The meeting attendees spent almost an hour discussing which of these missions they believe would provide the greatest advance in the study of Europa.  No clear answer emerged, in part because OPAG is chartered by NASA to analyze plans and proposals but not to provide advice.  (Note: It's not clear to me how you can cleanly separate the two.)   Pappalardo stated that he felt that the multiple-flyby spacecraft would provide the most Europa science for the dollar.  Most of the participants also seemed to lean towards the multiple-flyby option as their preference.  (While it was not discussed, the multiple-flyby spacecraft with its highly capable remote sensing instruments also should be better able to study Jupiter and the other moons than the less capable instruments planned for the orbiter.)


Examples of a possible set of flyby ground tracks at Europa for the multiple-flyby spacecraft.  Credit: JPL

Editorial Thoughts: The study team has shown that there are two small Flagship (<$2B) class missions that are low risk that could start development without additional technology development.  This is in sharp contrast the previously planned Jupiter Europa Orbiter with its >$4B estimate.  Various strategies such as using solar panels instead of plutonium power supplies or international collaboration might reduce the cost to NASA for either the orbiter or multiple-flyby missions.

The studies also show that viable mission concepts are outside the $1B budget cap of the New Frontiers program.  This isn't surprising.  The Juno New Frontiers mission that is en route to orbit Jupiter has a cost of $1.1B.  The proposed European JUICE Ganymede orbiter (which would also flyby Europa and Callisto) would have a cost of at least $1.3B.  (I've read that ESA increased the cost caps for its Large mission proposals, but don't know by how much.)  Other studies have found similar costs for minimal Titan and Europan missions.  The outer planets are expensive to reach and study.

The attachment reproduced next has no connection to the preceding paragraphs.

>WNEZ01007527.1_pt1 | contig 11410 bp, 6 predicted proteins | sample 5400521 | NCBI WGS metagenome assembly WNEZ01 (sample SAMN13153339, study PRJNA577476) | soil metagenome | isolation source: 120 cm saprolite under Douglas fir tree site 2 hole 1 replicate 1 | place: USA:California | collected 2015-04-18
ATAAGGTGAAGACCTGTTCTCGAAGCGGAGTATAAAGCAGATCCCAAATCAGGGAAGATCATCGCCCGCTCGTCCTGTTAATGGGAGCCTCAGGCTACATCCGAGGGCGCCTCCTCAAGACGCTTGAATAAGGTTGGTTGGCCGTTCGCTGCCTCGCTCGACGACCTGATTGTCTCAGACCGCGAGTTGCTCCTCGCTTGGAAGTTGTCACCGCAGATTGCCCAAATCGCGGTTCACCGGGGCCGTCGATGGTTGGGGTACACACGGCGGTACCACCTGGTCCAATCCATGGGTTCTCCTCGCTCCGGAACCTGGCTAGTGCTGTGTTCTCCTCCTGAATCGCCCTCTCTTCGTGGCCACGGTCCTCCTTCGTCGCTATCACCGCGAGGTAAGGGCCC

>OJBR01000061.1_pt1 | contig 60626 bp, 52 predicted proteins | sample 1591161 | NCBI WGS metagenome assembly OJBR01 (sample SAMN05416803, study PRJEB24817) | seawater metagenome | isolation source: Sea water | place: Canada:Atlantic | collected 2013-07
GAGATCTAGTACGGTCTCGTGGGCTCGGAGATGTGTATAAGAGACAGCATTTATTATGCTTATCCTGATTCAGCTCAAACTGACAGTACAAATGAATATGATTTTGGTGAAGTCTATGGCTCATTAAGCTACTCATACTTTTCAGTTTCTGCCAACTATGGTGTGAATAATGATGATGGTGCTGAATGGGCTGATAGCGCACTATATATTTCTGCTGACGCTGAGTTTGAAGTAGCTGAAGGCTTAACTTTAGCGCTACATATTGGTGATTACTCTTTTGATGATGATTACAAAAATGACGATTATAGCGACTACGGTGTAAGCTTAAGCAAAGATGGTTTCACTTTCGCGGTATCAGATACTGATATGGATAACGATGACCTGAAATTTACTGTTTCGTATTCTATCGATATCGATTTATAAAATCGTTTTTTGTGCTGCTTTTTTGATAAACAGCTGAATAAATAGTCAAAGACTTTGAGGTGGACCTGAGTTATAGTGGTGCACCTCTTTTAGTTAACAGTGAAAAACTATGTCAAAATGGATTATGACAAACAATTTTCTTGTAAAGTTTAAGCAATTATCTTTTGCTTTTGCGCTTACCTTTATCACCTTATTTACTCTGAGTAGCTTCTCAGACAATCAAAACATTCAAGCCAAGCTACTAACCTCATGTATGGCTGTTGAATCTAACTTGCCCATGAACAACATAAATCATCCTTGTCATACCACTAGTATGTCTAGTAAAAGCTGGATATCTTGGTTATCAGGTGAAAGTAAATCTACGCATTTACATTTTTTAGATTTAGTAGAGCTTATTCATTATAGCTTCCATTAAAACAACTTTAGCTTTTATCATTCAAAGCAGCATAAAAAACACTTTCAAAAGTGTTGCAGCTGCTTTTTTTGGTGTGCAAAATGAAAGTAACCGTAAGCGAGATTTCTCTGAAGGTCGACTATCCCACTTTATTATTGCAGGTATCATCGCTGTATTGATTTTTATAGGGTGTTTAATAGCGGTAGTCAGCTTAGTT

Unfortunately, NASA's projected budgets do not include beginning funding for any planetary flagship missions until at least the end of this decade.   We remain dependent on the selection of the Discovery Titan TiME lake probe and/or the European JUICE proposals to continue the exploration of the outer solar system once the Cassini and Juno missions end in 2017. 

In the meantime, I hope that NASA will select one of the Europa mission options for continued low level study so that when the budget situation eventually improves, it can be ready to begin development.

3 comments:

  1. The Keystone GarterApril 9, 2012 at 8:23 AM

    Yeah that sounds silly. We are only doing one of these missions but two of them cost as much as the expensive one?
    It depends upon the endgame of what you wanna do with Europa. Is it economically useful? Yes, the water certainly will be; even a sliver if it, at some point. Bottle water rockets takes decades but may be the cheapest space transportation system outside of Inner Planets and Sun proximity.
    Obviously the search for microbe and animal life are other objectives.
    Issue is timeline. The water won't be economically useful until we get some reliable robotics manufacturing, like lifting pieces of the Moon for a manned ion engine hull (radiation shield from cosmic rays or our Sun's harm). That is mid-century at earliest. I say check for animal (CNS) life but other physical science objectives might be imnportant near-term in that devoting more to big Ion Engines or space mining now, might make these application emerge earlier. I'd like to see better characterization of Lunar IMpact brecchia now that precious and rare Earth metals prices are skyrocketing again. There will be gold, platinum, palladium, in impact craters. What else? What robots does NASA need to mine?

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  2. The Keystone GarterApril 9, 2012 at 8:25 AM

    ...if animal life is plentiful it increases the odds of Industrial Revolution life. Same to a lesser extent with finding microbes, but much of the latter can be accomplished with chemistry and other environmental variables, lab tests here.

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  3. If we can't do it in our lifetime we can at least dream it. I've been enamored with Europa for years. Here is a book I've written about a mission to Europa.

    The Curse of Europa